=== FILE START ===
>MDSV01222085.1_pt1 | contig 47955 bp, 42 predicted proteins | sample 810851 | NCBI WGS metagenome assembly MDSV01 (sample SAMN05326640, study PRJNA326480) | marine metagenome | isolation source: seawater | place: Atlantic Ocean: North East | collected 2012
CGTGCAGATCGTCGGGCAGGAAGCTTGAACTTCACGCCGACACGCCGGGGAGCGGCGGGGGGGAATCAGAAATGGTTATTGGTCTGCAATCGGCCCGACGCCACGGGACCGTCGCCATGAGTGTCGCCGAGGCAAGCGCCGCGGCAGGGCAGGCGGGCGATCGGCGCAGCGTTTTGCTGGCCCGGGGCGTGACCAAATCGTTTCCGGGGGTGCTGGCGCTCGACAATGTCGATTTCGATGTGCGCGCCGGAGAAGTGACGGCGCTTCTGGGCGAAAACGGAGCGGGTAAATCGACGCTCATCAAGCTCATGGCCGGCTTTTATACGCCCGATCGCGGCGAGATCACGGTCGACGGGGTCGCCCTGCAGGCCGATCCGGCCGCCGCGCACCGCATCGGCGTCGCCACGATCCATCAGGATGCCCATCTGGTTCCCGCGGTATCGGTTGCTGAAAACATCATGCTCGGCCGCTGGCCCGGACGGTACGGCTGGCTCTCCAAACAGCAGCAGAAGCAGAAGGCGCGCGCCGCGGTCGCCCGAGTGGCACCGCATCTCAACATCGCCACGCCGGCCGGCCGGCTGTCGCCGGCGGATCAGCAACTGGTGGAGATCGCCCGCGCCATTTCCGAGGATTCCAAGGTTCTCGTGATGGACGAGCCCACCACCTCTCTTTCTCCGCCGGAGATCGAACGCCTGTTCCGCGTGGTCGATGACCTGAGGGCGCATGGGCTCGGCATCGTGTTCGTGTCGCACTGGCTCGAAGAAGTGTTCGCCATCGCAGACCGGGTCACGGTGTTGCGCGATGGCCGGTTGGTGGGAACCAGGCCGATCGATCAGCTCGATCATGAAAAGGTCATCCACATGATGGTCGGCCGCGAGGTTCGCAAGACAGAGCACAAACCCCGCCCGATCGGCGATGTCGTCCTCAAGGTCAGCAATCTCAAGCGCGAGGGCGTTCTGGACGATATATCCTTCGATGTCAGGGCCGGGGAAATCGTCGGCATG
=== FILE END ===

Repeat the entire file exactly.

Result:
>MDSV01222085.1_pt1 | contig 47955 bp, 42 predicted proteins | sample 810851 | NCBI WGS metagenome assembly MDSV01 (sample SAMN05326640, study PRJNA326480) | marine metagenome | isolation source: seawater | place: Atlantic Ocean: North East | collected 2012
CGTGCAGATCGTCGGGCAGGAAGCTTGAACTTCACGCCGACACGCCGGGGAGCGGCGGGGGGGAATCAGAAATGGTTATTGGTCTGCAATCGGCCCGACGCCACGGGACCGTCGCCATGAGTGTCGCCGAGGCAAGCGCCGCGGCAGGGCAGGCGGGCGATCGGCGCAGCGTTTTGCTGGCCCGGGGCGTGACCAAATCGTTTCCGGGGGTGCTGGCGCTCGACAATGTCGATTTCGATGTGCGCGCCGGAGAAGTGACGGCGCTTCTGGGCGAAAACGGAGCGGGTAAATCGACGCTCATCAAGCTCATGGCCGGCTTTTATACGCCCGATCGCGGCGAGATCACGGTCGACGGGGTCGCCCTGCAGGCCGATCCGGCCGCCGCGCACCGCATCGGCGTCGCCACGATCCATCAGGATGCCCATCTGGTTCCCGCGGTATCGGTTGCTGAAAACATCATGCTCGGCCGCTGGCCCGGACGGTACGGCTGGCTCTCCAAACAGCAGCAGAAGCAGAAGGCGCGCGCCGCGGTCGCCCGAGTGGCACCGCATCTCAACATCGCCACGCCGGCCGGCCGGCTGTCGCCGGCGGATCAGCAACTGGTGGAGATCGCCCGCGCCATTTCCGAGGATTCCAAGGTTCTCGTGATGGACGAGCCCACCACCTCTCTTTCTCCGCCGGAGATCGAACGCCTGTTCCGCGTGGTCGATGACCTGAGGGCGCATGGGCTCGGCATCGTGTTCGTGTCGCACTGGCTCGAAGAAGTGTTCGCCATCGCAGACCGGGTCACGGTGTTGCGCGATGGCCGGTTGGTGGGAACCAGGCCGATCGATCAGCTCGATCATGAAAAGGTCATCCACATGATGGTCGGCCGCGAGGTTCGCAAGACAGAGCACAAACCCCGCCCGATCGGCGATGTCGTCCTCAAGGTCAGCAATCTCAAGCGCGAGGGCGTTCTGGACGATATATCCTTCGATGTCAGGGCCGGGGAAATCGTCGGCATG